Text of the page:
The driver crossed the centerline and smacked into a semi-truck, according to police and witnesses.
This wreck happened in Morgan County on State Highway 9009. For unknown reasons, the 72-year-old man, who was operating a Kia, drifted across the centerline directly into the path of an oncoming semi-truck. He died almost instantly.
Several different agencies are involved in this investigation.
Kinds of Negligence in a Car Crash Claim
Negligence is essentially a lack of care under the circumstances. In car crash claims, the “lack of care” usually means a lack of reasonable care. This duty requires motorists to drive defensively and obey the rules of the road. There are basically three types of negligence in a car crash claim.
Commercial operators are common carriers in Kentucky. Therefore, they have a duty of highest care. This higher duty sometimes affects third party liability issues. More on that below.
The “circumstances” of a car crash claim sometimes vary and sometimes don’t. For example, all noncommercial drivers usually have the same duty of care. It doesn’t matter if they have been driving for five minutes or five decades, at least in most cases.
Occasionally, car wrecks happen before they happen. Drivers are intoxicated, sleepy, or otherwise unfit to drive. Yet they get behind the wheel anyway, thereby placing their own convenience above the safety of other people on the road.
Because of this recklessness, a Lexington personal injury attorney can normally obtain very high compensation in these matters. Many jurors, especially Fayette County jurors, are eager to punish tortfeasors (negligent drivers) who think they are more important than everyone else.
Frequently, the law establishes the standard of care in behavioral negligence claims. For example, people cannot drive under the influence of alcohol or drugs, even if they legally consume the substance. If tortfeasors violate safety laws and cause crashes, they could be liable for damages as a matter of law. This doctrine is called negligence per se.
As mentioned, sometimes the duty of care changes. Environmental negligence claims are one example of this change.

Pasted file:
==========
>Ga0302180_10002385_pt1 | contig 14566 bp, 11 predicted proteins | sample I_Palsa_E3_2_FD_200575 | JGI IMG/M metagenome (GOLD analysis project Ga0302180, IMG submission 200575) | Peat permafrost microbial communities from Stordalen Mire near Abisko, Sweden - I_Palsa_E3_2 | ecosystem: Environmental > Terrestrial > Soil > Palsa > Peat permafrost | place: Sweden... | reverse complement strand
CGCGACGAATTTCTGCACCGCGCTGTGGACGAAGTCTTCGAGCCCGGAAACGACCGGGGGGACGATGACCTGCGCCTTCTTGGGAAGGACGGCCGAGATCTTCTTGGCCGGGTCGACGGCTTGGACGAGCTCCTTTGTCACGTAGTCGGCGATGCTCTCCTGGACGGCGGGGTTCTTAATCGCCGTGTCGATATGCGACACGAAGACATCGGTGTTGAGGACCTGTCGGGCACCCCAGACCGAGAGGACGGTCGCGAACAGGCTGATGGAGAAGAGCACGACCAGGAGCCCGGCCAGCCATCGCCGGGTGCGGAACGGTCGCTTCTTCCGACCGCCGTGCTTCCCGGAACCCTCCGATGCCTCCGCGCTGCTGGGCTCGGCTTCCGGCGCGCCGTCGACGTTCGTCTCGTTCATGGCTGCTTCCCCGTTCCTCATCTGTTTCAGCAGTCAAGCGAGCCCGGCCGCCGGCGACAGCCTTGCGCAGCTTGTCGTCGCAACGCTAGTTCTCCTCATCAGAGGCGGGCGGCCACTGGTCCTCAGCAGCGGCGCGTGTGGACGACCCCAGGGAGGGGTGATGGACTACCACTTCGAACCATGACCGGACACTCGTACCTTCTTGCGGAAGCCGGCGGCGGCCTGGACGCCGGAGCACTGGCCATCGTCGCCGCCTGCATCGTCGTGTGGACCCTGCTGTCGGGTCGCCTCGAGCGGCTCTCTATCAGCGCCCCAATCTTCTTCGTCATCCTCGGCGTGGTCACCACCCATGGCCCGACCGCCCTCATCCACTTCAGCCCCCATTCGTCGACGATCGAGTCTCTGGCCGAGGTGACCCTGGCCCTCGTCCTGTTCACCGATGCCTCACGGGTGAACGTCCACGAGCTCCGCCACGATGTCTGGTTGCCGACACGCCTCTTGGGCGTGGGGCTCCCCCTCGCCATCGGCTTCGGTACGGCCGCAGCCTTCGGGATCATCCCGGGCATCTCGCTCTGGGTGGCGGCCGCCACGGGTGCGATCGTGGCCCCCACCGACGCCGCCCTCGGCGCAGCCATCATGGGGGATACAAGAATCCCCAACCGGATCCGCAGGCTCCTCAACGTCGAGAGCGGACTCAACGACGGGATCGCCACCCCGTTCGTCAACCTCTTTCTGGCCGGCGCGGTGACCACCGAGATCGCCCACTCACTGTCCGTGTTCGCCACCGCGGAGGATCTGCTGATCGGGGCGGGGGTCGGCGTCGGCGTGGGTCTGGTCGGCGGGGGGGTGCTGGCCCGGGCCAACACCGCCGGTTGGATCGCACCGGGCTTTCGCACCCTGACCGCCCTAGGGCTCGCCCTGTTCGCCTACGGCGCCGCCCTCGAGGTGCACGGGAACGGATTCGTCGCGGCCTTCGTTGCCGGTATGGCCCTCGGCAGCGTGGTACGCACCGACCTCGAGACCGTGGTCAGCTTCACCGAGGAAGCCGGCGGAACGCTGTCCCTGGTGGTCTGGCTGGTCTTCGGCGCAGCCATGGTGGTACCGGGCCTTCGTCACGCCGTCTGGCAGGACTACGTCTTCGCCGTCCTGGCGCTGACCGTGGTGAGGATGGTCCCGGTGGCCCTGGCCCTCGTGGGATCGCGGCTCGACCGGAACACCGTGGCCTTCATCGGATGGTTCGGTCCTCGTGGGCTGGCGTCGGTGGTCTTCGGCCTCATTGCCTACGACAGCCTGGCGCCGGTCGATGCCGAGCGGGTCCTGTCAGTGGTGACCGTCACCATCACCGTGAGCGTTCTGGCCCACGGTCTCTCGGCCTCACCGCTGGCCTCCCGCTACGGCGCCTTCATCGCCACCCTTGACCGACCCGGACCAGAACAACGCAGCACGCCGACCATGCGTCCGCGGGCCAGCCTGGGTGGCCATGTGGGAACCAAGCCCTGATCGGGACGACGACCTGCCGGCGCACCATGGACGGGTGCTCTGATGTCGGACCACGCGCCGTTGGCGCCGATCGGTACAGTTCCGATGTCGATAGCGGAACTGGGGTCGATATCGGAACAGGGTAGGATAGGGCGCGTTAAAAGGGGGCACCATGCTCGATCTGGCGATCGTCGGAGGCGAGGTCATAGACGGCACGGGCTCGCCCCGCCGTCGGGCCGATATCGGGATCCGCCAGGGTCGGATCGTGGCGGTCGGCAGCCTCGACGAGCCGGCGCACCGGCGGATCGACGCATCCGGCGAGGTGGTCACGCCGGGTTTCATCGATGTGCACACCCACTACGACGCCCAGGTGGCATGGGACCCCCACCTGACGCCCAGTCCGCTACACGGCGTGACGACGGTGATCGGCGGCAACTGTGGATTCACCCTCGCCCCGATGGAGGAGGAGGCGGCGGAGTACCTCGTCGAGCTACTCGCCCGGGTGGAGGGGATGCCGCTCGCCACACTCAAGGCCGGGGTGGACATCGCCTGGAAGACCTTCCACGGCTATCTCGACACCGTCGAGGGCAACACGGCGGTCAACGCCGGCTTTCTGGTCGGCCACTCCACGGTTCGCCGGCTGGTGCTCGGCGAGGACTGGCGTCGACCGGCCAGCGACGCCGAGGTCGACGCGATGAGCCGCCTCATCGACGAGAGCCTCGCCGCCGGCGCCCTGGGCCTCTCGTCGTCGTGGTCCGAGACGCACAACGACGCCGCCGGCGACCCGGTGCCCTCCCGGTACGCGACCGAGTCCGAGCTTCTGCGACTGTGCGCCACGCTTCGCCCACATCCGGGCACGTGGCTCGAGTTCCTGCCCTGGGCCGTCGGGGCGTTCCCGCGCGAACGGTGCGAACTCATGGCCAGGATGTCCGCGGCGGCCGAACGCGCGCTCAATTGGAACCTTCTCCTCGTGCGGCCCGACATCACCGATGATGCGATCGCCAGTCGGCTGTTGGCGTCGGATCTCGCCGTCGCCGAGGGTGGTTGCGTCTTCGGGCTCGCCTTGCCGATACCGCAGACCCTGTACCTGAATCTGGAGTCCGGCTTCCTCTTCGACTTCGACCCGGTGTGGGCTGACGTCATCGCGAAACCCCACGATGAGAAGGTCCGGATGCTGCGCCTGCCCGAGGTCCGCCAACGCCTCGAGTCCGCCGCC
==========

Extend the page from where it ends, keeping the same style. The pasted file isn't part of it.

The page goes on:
Drivers must slow down when the roads are wet, the sky is dark, or environmental conditions are otherwise less than ideal. On a related note, there are some cars, such as Dodge Chargers, which are dangerous at high speeds, especially if the operator is inexperienced. It’s not a good idea to open these cars up and see what they can do.
Environmental negligence claims usually involve the ordinary negligence doctrine. Victim/plaintiffs must prove negligence, or a lack of care, by a preponderance of the evidence, or more likely than not.
In some jurisdictions, these claims involve a variation of the negligence per se rule. Usually, if tortfeasors speed, make illegal turns, or violate other non-penal safety laws, negligence per se is a presumption of negligence.
Wrong-way/head-on crashes are a good example. There’s a difference between these two kinds of wrecks. Wrong-way drivers are usually operating safely, but on the wrong side of the road. Other drivers can usually avoid these wrecks if they are paying attention to the road and able to react quickly. In a head-on wreck, the tortfeasor, who is often driving erratically to begin with, unpredictably drifts across the centerline. Other drivers usually cannot avoid these collisions, especially if environmental or traffic conditions are poor, or if they are riding two-wheel motorcycles.
It’s unclear if the wreck in the above story was a wrong-way crash or a head-on crash. A Lexington personal injury lawyer must investigate the matter closely.
Third Party Liability
These operational negligence claims are quite complex if the possibly-evasive driver was a commercial operator. On the one hand, these motorists have a higher duty of care, as mentioned above. They have a responsibility to avoid wrecks if at all possible. On the other hand, a large Peterbilt truck does not stop on a dime and is very hard to maneuver in emergencies.
This discussion matters because of the respondeat superior doctrine. Shipping companies, transportation companies, and other truck owners are financially responsible for damages if their employees are negligent during the scope of their employment. People like owner-operators are usually “employees” for negligence purposes.
Respondeat superior and other vicarious liability theories are especially important in wrongful death claims. These survivors need and deserve substantial compensation. Frequently, individual drivers don’t have enough insurance coverage to make good on these losses.
Vehicle collision claims involve complex factual and legal matters. For a free consultation with an experienced personal injury lawyer in Lexington, contact the Goode Law Office, PLLC. We do not charge upfront legal fees in these matters. #goodelawyers